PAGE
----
Liberty Street Economics

« Did Trade Finance Contribute to the Global Trade Collapse? | Main | Discretionary Services Expenditures in This Business Cycle »

July 01, 2011

Just Released: Marking the End of LSAP 2

Robert Rich

Yesterday, the Federal Reserve concluded its second Large-Scale Asset Purchase (LSAP) program. Liberty Street Economics is marking the end of the program—through which the Fed purchased $600 billion in Treasury securities—by providing a variety of resources (research, directives, and other information) on LSAP 2.

Statements on the Start and End of the Program:

FOMC Statement – Start of Program (November 3, 2010)

FRBNY Desk Statement – Start of Program (November 3, 2010)

FOMC Statement – End of Program (June 22, 2011)

FRBNY Desk Statement – End of Program (June 22, 2011)

Liberty Street Economics Posts:

How Much Will the Second Round of Large-Scale Asset Purchases Affect Inflation and Unemployment?

Will the Federal Reserve’s Asset Purchases Lead to Higher Inflation?

Will ‘Quantitative Easing’ Trigger Inflation?

Federal Reserve Bank of New York Economic Policy Review:

Large-Scale Asset Purchases by the Federal Reserve: Did They Work?

Large-Scale Asset Purchases Were Effective at Lowering Borrowing Rates” (Press Release)

Other Information:

Fast Facts

Speech by Brian Sack – Executive Vice President and Head of FRBNY Markets Group (February 9, 2011)

The views expressed in this blog are those of the author(s) and do not necessarily reflect the position of the Federal Reserve Bank of New York or the Federal Reserve System. Any errors or omissions are the responsibility of the author(s).
Posted by Blog Author at 10:00:00 AM in Monetary Policy

Feed You can follow this conversation by subscribing to the comment feed for this post.

The comments to this entry are closed.

About the Blog
Liberty Street Economics features insight and analysis from economists working at the intersection of research and policy.

The views expressed are those of the authors, and do not necessarily reflect the position of the New York Fed or the Federal Reserve System.

Economic Research Tracker for iPad®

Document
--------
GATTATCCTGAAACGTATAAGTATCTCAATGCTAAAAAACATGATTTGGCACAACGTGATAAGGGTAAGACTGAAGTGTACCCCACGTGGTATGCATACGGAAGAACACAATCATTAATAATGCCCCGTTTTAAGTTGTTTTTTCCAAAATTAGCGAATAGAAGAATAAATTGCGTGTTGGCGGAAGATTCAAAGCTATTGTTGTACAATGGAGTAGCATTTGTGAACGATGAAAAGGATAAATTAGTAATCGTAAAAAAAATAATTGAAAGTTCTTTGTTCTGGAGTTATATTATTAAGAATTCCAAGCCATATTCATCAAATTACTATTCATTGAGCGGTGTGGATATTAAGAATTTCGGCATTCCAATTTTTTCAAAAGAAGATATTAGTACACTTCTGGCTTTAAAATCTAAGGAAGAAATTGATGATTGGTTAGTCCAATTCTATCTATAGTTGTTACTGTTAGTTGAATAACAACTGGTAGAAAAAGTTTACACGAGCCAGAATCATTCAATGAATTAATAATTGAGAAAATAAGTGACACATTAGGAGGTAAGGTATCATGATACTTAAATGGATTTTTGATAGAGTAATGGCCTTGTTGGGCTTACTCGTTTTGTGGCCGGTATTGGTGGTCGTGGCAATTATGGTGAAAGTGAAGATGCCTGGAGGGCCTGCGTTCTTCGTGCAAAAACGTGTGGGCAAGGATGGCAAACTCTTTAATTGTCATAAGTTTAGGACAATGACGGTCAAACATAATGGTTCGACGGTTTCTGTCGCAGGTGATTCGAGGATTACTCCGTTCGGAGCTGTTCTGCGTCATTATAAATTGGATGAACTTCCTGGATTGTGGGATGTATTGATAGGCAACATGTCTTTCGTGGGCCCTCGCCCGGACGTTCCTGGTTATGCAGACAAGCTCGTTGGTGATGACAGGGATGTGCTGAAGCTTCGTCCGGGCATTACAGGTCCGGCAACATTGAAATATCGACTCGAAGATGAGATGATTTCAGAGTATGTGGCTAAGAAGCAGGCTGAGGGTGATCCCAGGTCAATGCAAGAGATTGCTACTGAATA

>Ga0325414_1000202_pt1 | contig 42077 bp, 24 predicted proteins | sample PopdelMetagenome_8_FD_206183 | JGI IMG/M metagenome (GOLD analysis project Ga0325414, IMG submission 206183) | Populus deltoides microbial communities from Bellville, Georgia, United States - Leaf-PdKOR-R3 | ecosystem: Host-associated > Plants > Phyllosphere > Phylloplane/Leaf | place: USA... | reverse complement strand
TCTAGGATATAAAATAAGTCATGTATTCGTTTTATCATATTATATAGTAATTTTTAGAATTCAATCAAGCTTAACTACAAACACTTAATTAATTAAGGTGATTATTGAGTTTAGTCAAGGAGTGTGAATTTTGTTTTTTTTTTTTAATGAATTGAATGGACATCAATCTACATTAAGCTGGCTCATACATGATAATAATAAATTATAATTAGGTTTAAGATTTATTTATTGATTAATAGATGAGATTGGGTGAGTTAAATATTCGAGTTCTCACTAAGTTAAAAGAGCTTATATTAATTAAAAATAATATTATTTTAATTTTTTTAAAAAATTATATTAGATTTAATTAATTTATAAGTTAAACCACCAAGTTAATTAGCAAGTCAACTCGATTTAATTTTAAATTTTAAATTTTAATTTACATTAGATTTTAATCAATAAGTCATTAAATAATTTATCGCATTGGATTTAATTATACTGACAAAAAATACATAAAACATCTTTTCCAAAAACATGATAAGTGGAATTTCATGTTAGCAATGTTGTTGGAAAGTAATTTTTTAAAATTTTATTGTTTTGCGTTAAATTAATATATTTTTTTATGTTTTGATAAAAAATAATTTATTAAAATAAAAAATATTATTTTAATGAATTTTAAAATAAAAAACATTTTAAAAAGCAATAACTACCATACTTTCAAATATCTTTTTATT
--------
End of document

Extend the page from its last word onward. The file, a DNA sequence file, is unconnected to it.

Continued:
Liberty Street Economics is now available on the iPad® and can be customized by economic research topic or economist.

Most Viewed

Last 12 Months
LSE in the News

Access to linked content may require a subscription.

Useful Links
Feedback & Comment Guidelines
Liberty Street Economics invites you to comment on a post.
Comment Guidelines
We encourage you to submit comments, queries and suggestions on our blog entries. We will post them below the entry, subject to the following guidelines:
Please be brief: Comments are limited to 1500 characters.
Please be quick: Comments submitted more than 1 week after the blog entry appears will not be posted.
Please try to submit before COB on Friday: Comments submitted after that will not be posted until Monday morning.
Please be on-topic and patient: Comments are moderated and will not appear until they have been reviewed to ensure that they are substantive and clearly related to the topic of the post. The moderator will not post comments that are abusive, harassing, or threatening; obscene or vulgar; or commercial in nature; as well as comments that constitute a personal attack.  We reserve the right not to post a comment; no notice will be given regarding whether a submission will or will not be posted.
Disclosure Policy
The LSE editors ask authors submitting a post to the blog to confirm that they have no conflicts of interest as defined by the American Economic Association in its Disclosure Policy. If an author has sources of financial support or other interests that could be perceived as influencing the research presented in the post, we disclose that fact in a statement prepared by the author and appended to the author information at the end of the post. If the author has no such interests to disclose, no statement is provided. Note, however, that we do indicate in all cases if a data vendor or other party has a right to review a post.